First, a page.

Friedrich Hegel’s Understanding of MetaphysicsJune 27, 2021
Kant, the founder of German idealism, said that knowledge is possible because reason itself provides a priori categories and forms and patterns of knowledge. He argued that these a priori patterns of knowledge come from man, and its content comes from the external world, the reality outside of man. Accordingly, the human mind provides forms and categories to knowledge a priori, independent of experience. The material and content of these forms is independent of man, comes from outside.
At this point, Hegel argues that the content of knowledge as well as its forms should be the product of the mind. So all the elements of knowledge are the work of the mind. According to Hegel, man experiences a world that is outside himself in knowledge, that he did not create and that is independent of man. This natural world is entirely the work of the mind, but not of the minds of us humans; The objects of our knowledge are not created by our minds.
According to Hegel, it follows that this world, the objects that make up this world and are the subject of our knowledge, must be the work of a mind other than the mind of the finite individual, man. The objects of knowledge, and thus the entire universe, are the product of an absolute subject, an absolute Mind, Mind, or Spirit. This spiritual being, which Hegel calls Spirit, Geist, Idea, Absolute, Absolute Mind, is an objective being outside of all individual, finite human souls and is nothing but God. Hegel believes that the Absolute Mind, the essence of Geist, is penetrated by the human mind, because the Absolute Mind is revealed in nature as well as in the functioning of the human mind.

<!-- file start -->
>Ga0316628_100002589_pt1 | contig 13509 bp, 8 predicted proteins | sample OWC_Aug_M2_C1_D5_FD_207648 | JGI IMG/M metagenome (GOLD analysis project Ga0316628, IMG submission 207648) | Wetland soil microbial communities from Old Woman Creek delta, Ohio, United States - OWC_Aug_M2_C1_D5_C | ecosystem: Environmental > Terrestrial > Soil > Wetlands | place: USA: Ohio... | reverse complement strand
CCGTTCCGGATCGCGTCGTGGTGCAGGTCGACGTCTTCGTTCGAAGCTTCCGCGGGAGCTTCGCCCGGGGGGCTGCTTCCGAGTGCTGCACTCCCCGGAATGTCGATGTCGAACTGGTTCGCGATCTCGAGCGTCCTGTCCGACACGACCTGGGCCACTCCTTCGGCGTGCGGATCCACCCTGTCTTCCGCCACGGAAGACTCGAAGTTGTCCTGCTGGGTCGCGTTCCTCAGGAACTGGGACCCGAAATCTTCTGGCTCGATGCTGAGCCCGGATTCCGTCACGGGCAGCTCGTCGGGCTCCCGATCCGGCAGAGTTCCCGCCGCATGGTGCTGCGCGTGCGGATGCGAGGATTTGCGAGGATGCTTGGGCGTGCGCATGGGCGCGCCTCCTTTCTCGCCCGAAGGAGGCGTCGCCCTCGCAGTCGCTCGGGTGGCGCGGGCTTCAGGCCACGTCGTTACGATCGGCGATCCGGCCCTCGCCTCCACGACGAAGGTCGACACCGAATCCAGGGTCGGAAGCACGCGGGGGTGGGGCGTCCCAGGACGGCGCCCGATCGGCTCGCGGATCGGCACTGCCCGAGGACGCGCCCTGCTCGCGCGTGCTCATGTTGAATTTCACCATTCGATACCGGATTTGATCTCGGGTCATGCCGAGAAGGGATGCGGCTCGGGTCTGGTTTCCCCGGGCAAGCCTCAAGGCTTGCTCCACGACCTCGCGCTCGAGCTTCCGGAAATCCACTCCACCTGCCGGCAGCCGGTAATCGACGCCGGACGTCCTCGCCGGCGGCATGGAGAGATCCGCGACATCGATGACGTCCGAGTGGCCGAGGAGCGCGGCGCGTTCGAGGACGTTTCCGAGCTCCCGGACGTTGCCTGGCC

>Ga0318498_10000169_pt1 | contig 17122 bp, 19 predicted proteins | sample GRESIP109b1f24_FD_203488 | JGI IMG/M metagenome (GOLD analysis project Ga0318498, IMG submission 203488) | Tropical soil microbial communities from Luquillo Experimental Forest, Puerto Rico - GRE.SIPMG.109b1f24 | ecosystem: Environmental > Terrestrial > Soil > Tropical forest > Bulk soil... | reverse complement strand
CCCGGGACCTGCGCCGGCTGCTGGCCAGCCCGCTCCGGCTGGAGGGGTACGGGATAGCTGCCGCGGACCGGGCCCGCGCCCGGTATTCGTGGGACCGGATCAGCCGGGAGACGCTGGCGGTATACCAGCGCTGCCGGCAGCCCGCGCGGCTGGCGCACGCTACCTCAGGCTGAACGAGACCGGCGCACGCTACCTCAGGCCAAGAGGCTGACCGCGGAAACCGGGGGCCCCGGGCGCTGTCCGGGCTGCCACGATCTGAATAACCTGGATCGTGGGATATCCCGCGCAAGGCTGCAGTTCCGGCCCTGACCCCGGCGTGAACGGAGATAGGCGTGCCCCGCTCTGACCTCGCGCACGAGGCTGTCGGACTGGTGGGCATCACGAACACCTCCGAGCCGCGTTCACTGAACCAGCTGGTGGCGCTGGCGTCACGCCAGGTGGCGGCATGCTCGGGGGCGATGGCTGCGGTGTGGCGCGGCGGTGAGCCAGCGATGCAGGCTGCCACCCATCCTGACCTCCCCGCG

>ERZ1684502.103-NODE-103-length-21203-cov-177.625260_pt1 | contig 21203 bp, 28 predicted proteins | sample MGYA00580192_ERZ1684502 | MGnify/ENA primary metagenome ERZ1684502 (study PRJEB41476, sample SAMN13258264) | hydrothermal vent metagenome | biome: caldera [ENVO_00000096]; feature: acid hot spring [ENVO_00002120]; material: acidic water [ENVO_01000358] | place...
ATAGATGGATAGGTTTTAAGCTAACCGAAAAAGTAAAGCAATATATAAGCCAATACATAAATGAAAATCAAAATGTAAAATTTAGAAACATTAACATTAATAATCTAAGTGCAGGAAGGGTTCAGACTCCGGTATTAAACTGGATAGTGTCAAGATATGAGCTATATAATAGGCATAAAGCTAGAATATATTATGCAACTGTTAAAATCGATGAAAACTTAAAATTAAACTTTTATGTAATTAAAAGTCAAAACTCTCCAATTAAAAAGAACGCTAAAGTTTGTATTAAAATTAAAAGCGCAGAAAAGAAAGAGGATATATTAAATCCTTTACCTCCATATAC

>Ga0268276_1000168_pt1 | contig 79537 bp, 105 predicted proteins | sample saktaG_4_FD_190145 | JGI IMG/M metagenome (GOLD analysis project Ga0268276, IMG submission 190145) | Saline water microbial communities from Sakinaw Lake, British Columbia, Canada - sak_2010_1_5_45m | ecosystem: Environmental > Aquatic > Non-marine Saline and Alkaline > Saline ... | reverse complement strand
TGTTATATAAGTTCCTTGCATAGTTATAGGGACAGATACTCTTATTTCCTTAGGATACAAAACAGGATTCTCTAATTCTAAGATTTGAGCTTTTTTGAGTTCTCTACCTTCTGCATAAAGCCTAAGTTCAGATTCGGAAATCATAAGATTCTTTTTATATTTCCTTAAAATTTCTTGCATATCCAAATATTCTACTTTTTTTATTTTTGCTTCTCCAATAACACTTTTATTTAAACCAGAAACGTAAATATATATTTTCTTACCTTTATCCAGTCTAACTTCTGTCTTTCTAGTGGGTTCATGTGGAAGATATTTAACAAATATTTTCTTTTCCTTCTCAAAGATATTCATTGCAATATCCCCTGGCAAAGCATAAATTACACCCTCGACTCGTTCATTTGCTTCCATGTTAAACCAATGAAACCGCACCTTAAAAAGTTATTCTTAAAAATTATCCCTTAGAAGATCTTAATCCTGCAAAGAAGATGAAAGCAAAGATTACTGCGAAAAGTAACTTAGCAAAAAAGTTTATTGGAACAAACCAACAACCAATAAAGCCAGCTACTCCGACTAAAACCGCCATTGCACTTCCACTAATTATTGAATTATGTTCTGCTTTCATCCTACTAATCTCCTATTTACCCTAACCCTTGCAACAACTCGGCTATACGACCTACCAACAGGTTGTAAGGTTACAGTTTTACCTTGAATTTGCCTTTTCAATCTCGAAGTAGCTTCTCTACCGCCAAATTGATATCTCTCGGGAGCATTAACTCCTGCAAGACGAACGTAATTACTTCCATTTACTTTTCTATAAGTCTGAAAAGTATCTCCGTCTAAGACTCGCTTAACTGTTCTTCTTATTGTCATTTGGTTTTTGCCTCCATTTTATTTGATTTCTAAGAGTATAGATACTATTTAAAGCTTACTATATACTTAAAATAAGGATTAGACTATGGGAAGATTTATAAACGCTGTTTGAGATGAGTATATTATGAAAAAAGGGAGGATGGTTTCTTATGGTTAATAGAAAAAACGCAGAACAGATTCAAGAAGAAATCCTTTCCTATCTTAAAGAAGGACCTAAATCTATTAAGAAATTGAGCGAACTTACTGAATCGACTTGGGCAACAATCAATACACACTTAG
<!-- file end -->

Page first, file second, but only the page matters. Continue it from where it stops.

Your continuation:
That is, Geist expresses itself, according to Hegel, in nature and in the human mind. According to him, all of reality can only be understood through an Idea, an Absolute or Objective Mind, an Absolute Spirit. This Absolute Mind has been in a process of evolution throughout world history. Absolute Mind strives to be a transcendent, self-sufficient, absolutely self-conscious, fully independent being. The evolutionary process in question is the effort of the absolute Mind to become a fully rational and intelligible being.
In Hegel, who says that thought and being, logic and metaphysics are two different sides of one and the same reality, the Absolute Mind is not a static entity, but a dynamic process. This Absolute Mind is not a separate entity from the world, but the world when viewed from a special point of view. This absolute being, which Hegel describes as a dynamic process, changes and develops with movements consisting of triple steps, which he calls dialectics. Everything we call the world, existence, culture and civilization consists of the dialectical movements of the Absolute Mind consisting of the triple steps.
The Universe is an evolutionary process in which the goals or objectives of the absolute Mind are realized. This understanding of Hegel is a teleological or organic understanding. The most important thing in evolution is what comes into being, rather than what was in the beginning. The truth is in the whole, but the whole only happens when the evolutionary process is complete. The absolute is essentially a result, a completion. Philosophy, accordingly, deals with results; it has to show how one universe necessarily emerges from another. This movement takes place unconsciously in nature and even in history. According to Hegel, the thinker can be conscious of this process; he can describe this process. The thinker rises to the highest level of knowledge when he knows the meaning of the universe and catches up with the categories and operations of the universal dynamic mind. The dialectical evolution of the concepts in the mind of the philosopher, their coincident with the objective evolution of the world; The evolution and categories of subjective thought are one and the same as the categories of the universe. Thought and being are identical.